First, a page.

Agriculture moving to an new era of celebration not commiseration


The last five years have been the most difficult and the best times on my life’s journey

What people see on the outside is very different to the inner me and this can be exhausting. It has affected my health and I seem to bounce from one health issue to another.

Thanks to the people I have surrounded myself with, I know celebrating both the successes and the tough times make us into the person we were meant to be.

I often get asked in interviews what success looks like to me.

Two things recently stood out for me

The first came from travelling around with The Archibull Prize artwork judge and seeing the magnificent Archies the students had created, how much they had learnt about the world of agriculture and the appreciation they had gained of our farmers. It was so empowering to witness the success of a program that has gone from strength to strength

What seemed like a straightforward concept at the outset has become a trigger for so much growth and contribution

It lights the fire, then those participants, once sparked, seem to carry their own torch. The Young Farming Champions are all shining examples of this

The second came from two conversations I had in the last week. The first person had been part of a round table conversation with many indigenous Australians. She came away feeling so down, listening to so many stories of bitterness and pain

The second person had recently been to a rural women’s gathering where the take home message for her was “people in the cities have no idea how tough we have it in the bush” She said surely, they know there are many people in cities who are doing it just as tough. She too felt so disempowered. She emailed me to thank me for the opportunity to work with our programs and be in a positive bubble. She finished her email with “Let’s celebrate not commiserate”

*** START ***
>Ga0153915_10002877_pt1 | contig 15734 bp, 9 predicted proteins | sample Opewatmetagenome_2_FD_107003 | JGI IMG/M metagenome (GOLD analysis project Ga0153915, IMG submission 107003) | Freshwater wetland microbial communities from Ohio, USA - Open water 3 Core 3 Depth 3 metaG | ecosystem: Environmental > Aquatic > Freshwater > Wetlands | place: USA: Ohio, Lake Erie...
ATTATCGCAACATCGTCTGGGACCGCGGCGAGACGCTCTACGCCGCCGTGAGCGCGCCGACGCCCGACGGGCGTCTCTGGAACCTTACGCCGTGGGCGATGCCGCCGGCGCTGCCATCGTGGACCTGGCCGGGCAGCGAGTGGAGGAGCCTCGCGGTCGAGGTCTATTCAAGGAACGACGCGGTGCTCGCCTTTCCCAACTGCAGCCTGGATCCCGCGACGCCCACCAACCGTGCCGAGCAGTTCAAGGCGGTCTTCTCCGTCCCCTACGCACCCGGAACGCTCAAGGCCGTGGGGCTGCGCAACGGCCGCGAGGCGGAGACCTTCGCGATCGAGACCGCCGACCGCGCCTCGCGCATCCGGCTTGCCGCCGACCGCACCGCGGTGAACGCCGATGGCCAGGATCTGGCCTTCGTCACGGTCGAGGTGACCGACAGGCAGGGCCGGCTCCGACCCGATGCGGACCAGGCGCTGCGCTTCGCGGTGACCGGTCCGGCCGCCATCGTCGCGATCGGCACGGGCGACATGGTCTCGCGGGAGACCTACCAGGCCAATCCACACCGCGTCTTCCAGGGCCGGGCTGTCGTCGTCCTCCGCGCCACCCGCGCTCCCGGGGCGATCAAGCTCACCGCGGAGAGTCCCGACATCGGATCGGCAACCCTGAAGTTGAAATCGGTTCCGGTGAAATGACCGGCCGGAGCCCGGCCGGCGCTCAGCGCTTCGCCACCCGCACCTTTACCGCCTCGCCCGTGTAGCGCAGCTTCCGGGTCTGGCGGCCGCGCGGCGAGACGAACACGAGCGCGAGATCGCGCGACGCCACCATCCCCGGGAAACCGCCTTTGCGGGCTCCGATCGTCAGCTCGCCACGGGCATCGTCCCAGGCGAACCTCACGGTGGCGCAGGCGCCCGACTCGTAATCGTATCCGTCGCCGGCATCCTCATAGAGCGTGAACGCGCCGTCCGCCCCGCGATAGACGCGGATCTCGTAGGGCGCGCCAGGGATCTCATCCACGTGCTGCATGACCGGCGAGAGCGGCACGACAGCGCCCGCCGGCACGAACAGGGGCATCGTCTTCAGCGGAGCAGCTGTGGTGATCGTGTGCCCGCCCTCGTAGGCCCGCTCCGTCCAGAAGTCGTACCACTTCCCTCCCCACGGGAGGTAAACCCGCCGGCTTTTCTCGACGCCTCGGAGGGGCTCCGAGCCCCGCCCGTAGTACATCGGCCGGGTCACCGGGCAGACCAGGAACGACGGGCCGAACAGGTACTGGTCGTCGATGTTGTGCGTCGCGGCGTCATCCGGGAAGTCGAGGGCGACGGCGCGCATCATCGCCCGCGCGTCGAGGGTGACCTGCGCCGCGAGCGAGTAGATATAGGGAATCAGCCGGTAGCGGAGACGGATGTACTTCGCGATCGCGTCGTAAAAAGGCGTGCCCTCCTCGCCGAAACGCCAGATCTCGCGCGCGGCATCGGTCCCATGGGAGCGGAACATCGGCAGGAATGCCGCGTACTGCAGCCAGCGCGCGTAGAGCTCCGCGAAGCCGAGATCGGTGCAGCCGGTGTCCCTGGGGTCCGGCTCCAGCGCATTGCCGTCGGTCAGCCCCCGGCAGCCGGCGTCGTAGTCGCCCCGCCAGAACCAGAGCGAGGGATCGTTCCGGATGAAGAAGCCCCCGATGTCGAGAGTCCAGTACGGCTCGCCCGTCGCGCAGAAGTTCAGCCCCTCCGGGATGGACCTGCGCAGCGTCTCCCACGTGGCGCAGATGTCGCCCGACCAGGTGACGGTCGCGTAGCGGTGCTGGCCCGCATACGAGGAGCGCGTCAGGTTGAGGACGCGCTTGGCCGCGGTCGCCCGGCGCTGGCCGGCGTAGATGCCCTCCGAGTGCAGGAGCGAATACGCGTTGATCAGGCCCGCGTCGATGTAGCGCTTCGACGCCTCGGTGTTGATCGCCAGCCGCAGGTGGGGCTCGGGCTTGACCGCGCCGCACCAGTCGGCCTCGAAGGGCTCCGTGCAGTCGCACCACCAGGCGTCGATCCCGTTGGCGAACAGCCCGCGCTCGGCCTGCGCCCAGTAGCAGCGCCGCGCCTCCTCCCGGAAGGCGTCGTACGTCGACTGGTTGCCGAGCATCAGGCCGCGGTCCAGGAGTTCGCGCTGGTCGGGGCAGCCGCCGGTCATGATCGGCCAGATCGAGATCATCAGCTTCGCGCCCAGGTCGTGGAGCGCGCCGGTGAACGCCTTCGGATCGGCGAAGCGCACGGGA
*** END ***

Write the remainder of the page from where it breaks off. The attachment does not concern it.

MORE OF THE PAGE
When I first started my advocacy journey I too shared tales of gloom and doom. I found it repelled people rather than mobilised their support.

You are a product of the people you surround yourself with. I feel so blessed that in the last five years so many wonderful people have supported me to understand and embrace the power of positivity.

As Anthony Robbins wisely said, “the past does not equal the future” Success lies in loving yourself first. Only in this way can you help empower others to do the same and be part of a movement driving the change you want to see for your tribe.

With a slight tweak to a poem by Dale Wimbrow 1895-1954

The Girl in the Glass

When you get what you want in your struggle for self

And the world makes you Queen for a day,

Then go to the mirror and look at yourself,

And see what that girl has to say.

For it isn’t your Father, or Mother, or partner

Who judgement upon you must pass.

The girl whose verdict counts most in your life

Is the girl staring back from the glass?

She is person to please, never mind all the rest,

For she’s with you clear up to the end,

And you’ve passed your most dangerous, difficult test

If the girl in the glass is your friend.

You may be like Jack Horner and “chisel” a plum,

And think you’re a wonderful girl.,

But the women in the glass says you’re only a bum

If you can’t look her straight in the eye.

You can fool the whole world down the pathway of years,

And get pats on the back as you pass,

But your final reward will be heartaches and tears

If you’ve cheated the girl in the glass.

Success for any cohort of people trying to drive change for their mob lies in empowering others to support you.

For agriculture and indigenous people, it will take courage. It means taking risks.

It means putting aside differences and finding commonalities.

I have found young people do this naturally: they seek connection not division.

While we teach and encourage we can also learn.

Next time you are faced with a complex challenge, don’t go it alone. Reach out and seek a collaborative, collective solution.

Next time you feel concerned about the future of your tribe, think – how can I support young people to lead the way?

Encourage them to tell their stories, to step up and do a leadership program, to become the voice for the future of the sector

Because they do make a difference.

Imagine if we pooled ideas, resources, and skills across our tribes and communities?

It is an absolute bonanza of opportunity.

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